But wait a minute, if I am in a deserted island, then who I do write about? Who’s going to be inspire me and amuse me and hurt me and bless me and serve as catalysts that change an idea into a story? Darn, I need my humans after all!

Just like how JAMIE LEE WALLACE illustrates in this article 🙂

Live to Write - Write to Live

groundhog It’s ok. Come on out!

Most of the aspiring writers I know wish they had more time to write. Their lives are busy, full of obligations and responsibilities. Practicing the writing craft is a luxury that gets tucked into the odd corner of the day, early or late and most often stolen.

My life is much the same and I bet yours is, too.

I make my living as a freelance writer, but my creative writing lives the life of a small, tenacious beast – always hustling and hoarding minutes, fiercely defending the small oases of available time like the precious territory they are. This clever little critter knows that sometimes you have to go underground to get things done, make yourself a hidden haven where you can do your work without interruption from the siren call of worldly duties.

But, sometimes, your creative creature needs to come up into…

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March’s Short Story: PROPHET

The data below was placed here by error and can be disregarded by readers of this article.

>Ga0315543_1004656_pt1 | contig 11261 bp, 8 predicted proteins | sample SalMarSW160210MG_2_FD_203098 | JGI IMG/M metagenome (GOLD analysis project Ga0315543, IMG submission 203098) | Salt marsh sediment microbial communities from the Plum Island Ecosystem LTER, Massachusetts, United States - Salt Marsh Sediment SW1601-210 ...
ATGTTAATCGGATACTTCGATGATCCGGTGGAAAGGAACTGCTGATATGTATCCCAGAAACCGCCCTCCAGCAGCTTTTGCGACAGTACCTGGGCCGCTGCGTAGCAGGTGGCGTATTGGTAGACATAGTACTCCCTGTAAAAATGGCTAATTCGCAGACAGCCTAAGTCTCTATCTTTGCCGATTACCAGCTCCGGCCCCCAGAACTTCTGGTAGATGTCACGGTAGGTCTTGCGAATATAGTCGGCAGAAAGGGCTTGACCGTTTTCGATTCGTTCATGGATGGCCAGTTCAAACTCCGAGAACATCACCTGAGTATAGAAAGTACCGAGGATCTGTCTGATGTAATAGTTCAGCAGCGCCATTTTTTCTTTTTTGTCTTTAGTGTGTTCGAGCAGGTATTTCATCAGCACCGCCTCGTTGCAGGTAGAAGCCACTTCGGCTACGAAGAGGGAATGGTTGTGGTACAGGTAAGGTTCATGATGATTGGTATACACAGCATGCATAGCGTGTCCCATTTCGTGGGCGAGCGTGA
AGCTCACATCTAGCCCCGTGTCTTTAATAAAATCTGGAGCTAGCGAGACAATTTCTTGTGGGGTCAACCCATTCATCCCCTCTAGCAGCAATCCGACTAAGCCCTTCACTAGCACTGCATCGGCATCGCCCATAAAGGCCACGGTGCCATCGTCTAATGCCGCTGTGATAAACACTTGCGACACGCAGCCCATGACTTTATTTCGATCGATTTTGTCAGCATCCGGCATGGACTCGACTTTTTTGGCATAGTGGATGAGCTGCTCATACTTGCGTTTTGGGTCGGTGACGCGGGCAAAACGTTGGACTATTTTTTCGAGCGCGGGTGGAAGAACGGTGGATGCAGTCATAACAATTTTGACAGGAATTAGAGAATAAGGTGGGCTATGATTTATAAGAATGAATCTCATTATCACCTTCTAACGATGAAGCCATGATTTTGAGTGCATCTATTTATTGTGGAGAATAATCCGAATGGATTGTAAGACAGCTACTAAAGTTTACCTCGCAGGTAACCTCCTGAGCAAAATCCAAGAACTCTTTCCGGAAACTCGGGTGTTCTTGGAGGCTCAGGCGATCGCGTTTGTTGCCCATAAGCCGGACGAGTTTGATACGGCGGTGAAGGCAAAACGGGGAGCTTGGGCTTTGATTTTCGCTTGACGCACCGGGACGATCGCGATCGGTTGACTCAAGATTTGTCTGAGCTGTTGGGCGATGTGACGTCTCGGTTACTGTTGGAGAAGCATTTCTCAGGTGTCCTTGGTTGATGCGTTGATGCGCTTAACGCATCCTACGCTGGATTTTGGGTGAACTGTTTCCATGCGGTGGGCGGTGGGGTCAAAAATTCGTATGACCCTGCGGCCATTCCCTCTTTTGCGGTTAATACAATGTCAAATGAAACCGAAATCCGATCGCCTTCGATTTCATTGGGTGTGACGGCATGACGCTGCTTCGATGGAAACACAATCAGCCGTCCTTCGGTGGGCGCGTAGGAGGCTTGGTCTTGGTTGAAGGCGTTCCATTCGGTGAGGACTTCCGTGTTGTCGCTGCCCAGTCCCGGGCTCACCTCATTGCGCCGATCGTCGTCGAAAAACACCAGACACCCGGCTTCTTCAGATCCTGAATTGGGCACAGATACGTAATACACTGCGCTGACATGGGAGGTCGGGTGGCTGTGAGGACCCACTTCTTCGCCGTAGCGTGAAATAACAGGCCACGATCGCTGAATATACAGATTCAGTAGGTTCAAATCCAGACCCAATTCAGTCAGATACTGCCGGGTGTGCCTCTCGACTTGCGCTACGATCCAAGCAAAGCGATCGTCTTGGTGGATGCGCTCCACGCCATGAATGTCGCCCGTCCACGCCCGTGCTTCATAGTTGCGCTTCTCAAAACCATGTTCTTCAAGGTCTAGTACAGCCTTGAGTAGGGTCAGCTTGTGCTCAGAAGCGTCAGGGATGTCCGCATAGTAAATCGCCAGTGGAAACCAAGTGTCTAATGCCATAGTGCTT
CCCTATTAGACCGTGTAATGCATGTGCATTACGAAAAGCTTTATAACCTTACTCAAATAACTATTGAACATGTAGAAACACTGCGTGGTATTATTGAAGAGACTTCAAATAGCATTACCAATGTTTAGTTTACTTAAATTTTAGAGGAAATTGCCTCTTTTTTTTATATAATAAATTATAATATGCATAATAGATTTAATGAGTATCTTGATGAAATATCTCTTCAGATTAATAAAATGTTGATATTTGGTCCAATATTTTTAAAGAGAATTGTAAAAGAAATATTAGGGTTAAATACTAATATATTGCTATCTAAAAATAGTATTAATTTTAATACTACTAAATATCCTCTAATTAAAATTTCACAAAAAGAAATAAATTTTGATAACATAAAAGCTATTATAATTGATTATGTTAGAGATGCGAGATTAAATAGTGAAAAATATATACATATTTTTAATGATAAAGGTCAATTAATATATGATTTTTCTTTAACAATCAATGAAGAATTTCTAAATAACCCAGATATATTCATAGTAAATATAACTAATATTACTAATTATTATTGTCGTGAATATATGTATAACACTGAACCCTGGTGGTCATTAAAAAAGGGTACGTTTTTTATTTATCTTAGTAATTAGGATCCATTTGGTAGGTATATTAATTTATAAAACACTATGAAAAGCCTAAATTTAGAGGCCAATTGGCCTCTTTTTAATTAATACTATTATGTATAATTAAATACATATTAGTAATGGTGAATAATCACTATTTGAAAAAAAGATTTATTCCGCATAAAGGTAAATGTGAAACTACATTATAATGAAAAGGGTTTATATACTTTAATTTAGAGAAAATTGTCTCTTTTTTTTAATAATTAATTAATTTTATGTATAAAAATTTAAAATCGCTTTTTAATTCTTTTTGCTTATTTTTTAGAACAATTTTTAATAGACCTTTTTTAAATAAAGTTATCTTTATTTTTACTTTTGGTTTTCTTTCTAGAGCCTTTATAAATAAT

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This month’s Short Story 12×12 involved a blind review, i.e., participants submitted their stories without a byline.

So, during the critique process, each one will review stories without any preconceived opinion about the author’s style or mastery over her craft. I had advised everyone to write something different and make it tough for others to guess.

It’s a brilliant idea, because this link says so. And also because I had participated in a similar experiment a few years back at IIT Kanpur, and it was so much fun … what other way to flabbergast your fellow writers!

You thought you knew me? Ha!

Here’s a sneak preview on how I ended up writing Angel – my March story for SHORT STORY 12×12:

1. I had a clear plan – I wanted to write a proper fantasy story, because until now my co-challengers (is that a proper term?) had only sampled my contemporary stories for young adults. So I was determined to write an “adult” and surprise them.

2. Mahaaaaaaaaa…….baaaaarat (that’s how the title song went, you’d know if you woke up every sunday morning hearing that from the idiot box). It all starts with Sage Vyasa. I was not in the mood to write titillating stuff (all you who know the real role Vyasa plays in the epic, you will understand my apathy), so how about… Bheeshma? THE Bachelor. Long white beard. Mukesh Khanna. Kids love Shakthimaan. Arrrrggggghhhhhh. Must. Not. Write. Children’s. Story.

3. Hmm,  a different angle. King Santhanu, that old geezer who was always falling in love with stipulating women… Ganga, especially, you know, the women drowns her own children? Darn it – I am back to “children” again!


But no matter what you do, that seed will grow to be a peach tree. You may wish for an apple or an orange, but you will get a peach. – OOGWAY